Where a party moves to transfer venue pursuant to section 1404(a), the burden is on the movant to establish that venue is proper in the transferee court. IP Innovation, 289 F.Supp.2d at 954 (citations omitted). To establish venue, a plaintiff need only demonstrate that a "substantial part" of the events or omissions giving rise to the claim occurred within the forum district, not that a majority of the events took place there.
Even when the defendant never personally enters the forum district, venue can nonetheless be appropriate in that district. Master Tech, 181 F.Supp.2d at 913. Telephone conversations and correspondence can support venue under section 1391(b)(2) depending on the nature of the contacts and their relationship to the claim. Id. at 913-914.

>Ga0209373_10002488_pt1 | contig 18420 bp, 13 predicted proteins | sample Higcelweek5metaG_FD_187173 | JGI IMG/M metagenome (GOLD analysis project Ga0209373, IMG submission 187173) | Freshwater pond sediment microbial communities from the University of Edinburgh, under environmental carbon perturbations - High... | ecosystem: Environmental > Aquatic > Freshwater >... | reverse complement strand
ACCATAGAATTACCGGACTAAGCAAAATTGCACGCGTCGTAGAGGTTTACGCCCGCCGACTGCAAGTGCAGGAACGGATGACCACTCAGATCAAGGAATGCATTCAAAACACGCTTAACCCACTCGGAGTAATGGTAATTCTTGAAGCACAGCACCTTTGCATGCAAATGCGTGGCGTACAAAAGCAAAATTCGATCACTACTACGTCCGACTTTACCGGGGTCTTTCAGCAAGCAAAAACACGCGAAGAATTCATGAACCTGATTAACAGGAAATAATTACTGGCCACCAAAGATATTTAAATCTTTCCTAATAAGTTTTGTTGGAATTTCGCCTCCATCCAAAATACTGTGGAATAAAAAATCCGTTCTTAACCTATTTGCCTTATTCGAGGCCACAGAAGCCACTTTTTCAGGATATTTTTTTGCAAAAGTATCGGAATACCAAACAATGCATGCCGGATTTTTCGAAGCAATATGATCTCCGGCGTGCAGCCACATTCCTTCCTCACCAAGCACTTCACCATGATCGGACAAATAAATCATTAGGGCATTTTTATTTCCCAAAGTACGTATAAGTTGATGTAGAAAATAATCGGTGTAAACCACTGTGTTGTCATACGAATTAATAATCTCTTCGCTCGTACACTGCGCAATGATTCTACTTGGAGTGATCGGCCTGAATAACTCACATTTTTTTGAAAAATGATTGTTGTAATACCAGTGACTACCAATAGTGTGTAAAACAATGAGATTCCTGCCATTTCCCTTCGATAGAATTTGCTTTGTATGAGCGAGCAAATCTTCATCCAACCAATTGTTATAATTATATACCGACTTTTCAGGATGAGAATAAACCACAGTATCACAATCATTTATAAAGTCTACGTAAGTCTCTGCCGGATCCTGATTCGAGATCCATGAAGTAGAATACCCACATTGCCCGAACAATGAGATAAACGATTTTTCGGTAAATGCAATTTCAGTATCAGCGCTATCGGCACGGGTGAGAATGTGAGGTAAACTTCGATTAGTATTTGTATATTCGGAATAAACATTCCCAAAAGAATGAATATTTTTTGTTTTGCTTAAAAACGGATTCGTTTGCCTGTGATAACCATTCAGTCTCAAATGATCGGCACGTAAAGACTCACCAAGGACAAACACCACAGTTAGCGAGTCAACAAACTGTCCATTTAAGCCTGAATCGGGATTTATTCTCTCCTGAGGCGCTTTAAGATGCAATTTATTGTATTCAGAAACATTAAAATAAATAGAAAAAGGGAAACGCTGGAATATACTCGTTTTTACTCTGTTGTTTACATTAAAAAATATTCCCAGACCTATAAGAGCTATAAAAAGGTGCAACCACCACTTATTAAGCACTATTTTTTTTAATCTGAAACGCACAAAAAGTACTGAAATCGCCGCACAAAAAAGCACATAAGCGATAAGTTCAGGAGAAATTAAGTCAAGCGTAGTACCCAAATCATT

Here, neither party disputes that venue is proper in the Northern District of Illinois. Venue also is proper in the District of Arizona. Schwarz entered into the contract in Arizona, and the original location of Schwarz's belongings in and the shipping of these belongings from Arizona form a part of the historical predicate of the claim. If Schwarz had not entered into the contract for the shipment of her belongings or if National's agent had not picked up her belongings, the sequence of events culminating in Schwarz's complaint would not have taken place.
B. Jurisdiction in the District of Arizona